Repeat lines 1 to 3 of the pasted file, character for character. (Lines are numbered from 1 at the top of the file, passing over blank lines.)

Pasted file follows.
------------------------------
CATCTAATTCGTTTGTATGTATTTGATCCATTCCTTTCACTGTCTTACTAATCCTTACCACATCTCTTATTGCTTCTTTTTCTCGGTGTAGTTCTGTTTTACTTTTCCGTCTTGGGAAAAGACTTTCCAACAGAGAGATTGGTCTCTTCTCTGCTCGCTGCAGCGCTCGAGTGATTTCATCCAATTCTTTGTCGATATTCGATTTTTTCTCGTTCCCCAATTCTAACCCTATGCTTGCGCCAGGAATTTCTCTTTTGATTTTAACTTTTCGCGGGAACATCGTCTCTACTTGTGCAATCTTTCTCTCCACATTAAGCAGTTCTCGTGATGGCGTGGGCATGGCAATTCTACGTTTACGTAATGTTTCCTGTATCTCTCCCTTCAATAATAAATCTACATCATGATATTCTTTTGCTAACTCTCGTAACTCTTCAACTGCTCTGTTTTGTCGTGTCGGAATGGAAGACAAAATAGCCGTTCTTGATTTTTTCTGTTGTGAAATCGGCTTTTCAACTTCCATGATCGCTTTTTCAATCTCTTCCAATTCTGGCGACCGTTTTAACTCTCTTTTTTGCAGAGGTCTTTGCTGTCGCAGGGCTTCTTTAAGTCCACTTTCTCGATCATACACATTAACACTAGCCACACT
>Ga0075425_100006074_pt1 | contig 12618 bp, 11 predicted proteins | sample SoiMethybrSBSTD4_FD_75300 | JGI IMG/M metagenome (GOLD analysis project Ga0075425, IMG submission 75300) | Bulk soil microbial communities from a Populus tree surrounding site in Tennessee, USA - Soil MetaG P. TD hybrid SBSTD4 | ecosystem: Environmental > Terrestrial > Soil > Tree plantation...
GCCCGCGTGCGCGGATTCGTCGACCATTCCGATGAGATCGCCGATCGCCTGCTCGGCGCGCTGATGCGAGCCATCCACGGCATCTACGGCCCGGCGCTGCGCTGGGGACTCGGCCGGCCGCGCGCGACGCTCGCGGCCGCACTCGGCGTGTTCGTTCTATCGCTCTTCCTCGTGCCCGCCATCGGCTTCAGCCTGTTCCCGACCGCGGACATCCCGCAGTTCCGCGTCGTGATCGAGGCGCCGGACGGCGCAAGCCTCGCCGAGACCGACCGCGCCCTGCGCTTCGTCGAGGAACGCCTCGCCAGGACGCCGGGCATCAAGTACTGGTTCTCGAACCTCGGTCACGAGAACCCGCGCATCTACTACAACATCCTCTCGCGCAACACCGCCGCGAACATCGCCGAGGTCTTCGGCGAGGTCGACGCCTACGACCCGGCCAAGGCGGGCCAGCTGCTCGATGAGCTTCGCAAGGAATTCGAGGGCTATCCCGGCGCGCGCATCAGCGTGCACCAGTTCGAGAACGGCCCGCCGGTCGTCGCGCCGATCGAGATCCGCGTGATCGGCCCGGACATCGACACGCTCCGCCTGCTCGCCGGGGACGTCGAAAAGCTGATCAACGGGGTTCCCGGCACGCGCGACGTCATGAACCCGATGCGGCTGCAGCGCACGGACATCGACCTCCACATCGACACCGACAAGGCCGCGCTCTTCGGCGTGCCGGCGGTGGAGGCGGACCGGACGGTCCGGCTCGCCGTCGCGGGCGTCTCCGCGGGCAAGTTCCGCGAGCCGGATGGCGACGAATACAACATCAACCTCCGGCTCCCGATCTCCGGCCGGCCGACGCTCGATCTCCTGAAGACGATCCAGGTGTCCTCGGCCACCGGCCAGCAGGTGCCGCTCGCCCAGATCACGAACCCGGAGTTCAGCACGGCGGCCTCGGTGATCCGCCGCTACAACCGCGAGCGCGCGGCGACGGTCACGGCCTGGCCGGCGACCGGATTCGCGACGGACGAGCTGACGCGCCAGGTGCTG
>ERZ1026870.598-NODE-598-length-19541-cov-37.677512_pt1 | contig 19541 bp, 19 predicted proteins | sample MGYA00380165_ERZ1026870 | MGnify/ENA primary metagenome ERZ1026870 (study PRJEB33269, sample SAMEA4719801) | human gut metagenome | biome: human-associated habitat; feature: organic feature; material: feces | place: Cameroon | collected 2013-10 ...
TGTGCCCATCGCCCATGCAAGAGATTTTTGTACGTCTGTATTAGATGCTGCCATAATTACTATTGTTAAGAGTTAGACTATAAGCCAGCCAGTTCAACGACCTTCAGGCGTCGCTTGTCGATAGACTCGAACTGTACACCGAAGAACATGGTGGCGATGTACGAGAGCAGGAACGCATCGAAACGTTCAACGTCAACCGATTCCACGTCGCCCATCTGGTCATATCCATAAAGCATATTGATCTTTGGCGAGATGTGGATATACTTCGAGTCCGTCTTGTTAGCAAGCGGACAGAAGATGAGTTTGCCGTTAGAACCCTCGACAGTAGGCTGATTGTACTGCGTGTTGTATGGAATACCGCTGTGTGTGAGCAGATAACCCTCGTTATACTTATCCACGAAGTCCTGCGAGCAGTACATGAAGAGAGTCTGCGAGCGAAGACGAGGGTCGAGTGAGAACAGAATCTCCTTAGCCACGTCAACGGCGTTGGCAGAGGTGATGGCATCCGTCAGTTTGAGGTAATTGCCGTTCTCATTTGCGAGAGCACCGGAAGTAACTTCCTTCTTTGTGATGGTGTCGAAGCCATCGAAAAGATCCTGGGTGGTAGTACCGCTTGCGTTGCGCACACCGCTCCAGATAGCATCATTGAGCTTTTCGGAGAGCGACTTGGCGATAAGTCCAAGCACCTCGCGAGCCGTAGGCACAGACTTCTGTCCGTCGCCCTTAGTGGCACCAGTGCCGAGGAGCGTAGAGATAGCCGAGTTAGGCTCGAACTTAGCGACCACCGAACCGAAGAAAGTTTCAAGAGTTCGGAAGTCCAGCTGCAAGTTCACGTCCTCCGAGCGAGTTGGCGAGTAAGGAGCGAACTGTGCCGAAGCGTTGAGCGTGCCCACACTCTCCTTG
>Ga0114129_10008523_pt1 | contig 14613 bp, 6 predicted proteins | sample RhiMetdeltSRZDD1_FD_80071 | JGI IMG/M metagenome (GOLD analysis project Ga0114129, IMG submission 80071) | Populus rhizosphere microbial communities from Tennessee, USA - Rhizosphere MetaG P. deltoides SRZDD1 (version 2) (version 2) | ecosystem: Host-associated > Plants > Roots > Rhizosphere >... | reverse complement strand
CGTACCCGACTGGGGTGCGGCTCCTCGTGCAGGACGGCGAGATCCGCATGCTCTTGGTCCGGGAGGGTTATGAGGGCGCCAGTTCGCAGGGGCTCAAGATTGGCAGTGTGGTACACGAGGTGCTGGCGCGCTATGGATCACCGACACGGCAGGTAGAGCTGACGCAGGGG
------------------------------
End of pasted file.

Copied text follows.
CATCTAATTCGTTTGTATGTATTTGATCCATTCCTTTCACTGTCTTACTAATCCTTACCACATCTCTTATTGCTTCTTTTTCTCGGTGTAGTTCTGTTTTACTTTTCCGTCTTGGGAAAAGACTTTCCAACAGAGAGATTGGTCTCTTCTCTGCTCGCTGCAGCGCTCGAGTGATTTCATCCAATTCTTTGTCGATATTCGATTTTTTCTCGTTCCCCAATTCTAACCCTATGCTTGCGCCAGGAATTTCTCTTTTGATTTTAACTTTTCGCGGGAACATCGTCTCTACTTGTGCAATCTTTCTCTCCACATTAAGCAGTTCTCGTGATGGCGTGGGCATGGCAATTCTACGTTTACGTAATGTTTCCTGTATCTCTCCCTTCAATAATAAATCTACATCATGATATTCTTTTGCTAACTCTCGTAACTCTTCAACTGCTCTGTTTTGTCGTGTCGGAATGGAAGACAAAATAGCCGTTCTTGATTTTTTCTGTTGTGAAATCGGCTTTTCAACTTCCATGATCGCTTTTTCAATCTCTTCCAATTCTGGCGACCGTTTTAACTCTCTTTTTTGCAGAGGTCTTTGCTGTCGCAGGGCTTCTTTAAGTCCACTTTCTCGATCATACACATTAACACTAGCCACACT
>Ga0075425_100006074_pt1 | contig 12618 bp, 11 predicted proteins | sample SoiMethybrSBSTD4_FD_75300 | JGI IMG/M metagenome (GOLD analysis project Ga0075425, IMG submission 75300) | Bulk soil microbial communities from a Populus tree surrounding site in Tennessee, USA - Soil MetaG P. TD hybrid SBSTD4 | ecosystem: Environmental > Terrestrial > Soil > Tree plantation...
GCCCGCGTGCGCGGATTCGTCGACCATTCCGATGAGATCGCCGATCGCCTGCTCGGCGCGCTGATGCGAGCCATCCACGGCATCTACGGCCCGGCGCTGCGCTGGGGACTCGGCCGGCCGCGCGCGACGCTCGCGGCCGCACTCGGCGTGTTCGTTCTATCGCTCTTCCTCGTGCCCGCCATCGGCTTCAGCCTGTTCCCGACCGCGGACATCCCGCAGTTCCGCGTCGTGATCGAGGCGCCGGACGGCGCAAGCCTCGCCGAGACCGACCGCGCCCTGCGCTTCGTCGAGGAACGCCTCGCCAGGACGCCGGGCATCAAGTACTGGTTCTCGAACCTCGGTCACGAGAACCCGCGCATCTACTACAACATCCTCTCGCGCAACACCGCCGCGAACATCGCCGAGGTCTTCGGCGAGGTCGACGCCTACGACCCGGCCAAGGCGGGCCAGCTGCTCGATGAGCTTCGCAAGGAATTCGAGGGCTATCCCGGCGCGCGCATCAGCGTGCACCAGTTCGAGAACGGCCCGCCGGTCGTCGCGCCGATCGAGATCCGCGTGATCGGCCCGGACATCGACACGCTCCGCCTGCTCGCCGGGGACGTCGAAAAGCTGATCAACGGGGTTCCCGGCACGCGCGACGTCATGAACCCGATGCGGCTGCAGCGCACGGACATCGACCTCCACATCGACACCGACAAGGCCGCGCTCTTCGGCGTGCCGGCGGTGGAGGCGGACCGGACGGTCCGGCTCGCCGTCGCGGGCGTCTCCGCGGGCAAGTTCCGCGAGCCGGATGGCGACGAATACAACATCAACCTCCGGCTCCCGATCTCCGGCCGGCCGACGCTCGATCTCCTGAAGACGATCCAGGTGTCCTCGGCCACCGGCCAGCAGGTGCCGCTCGCCCAGATCACGAACCCGGAGTTCAGCACGGCGGCCTCGGTGATCCGCCGCTACAACCGCGAGCGCGCGGCGACGGTCACGGCCTGGCCGGCGACCGGATTCGCGACGGACGAGCTGACGCGCCAGGTGCTG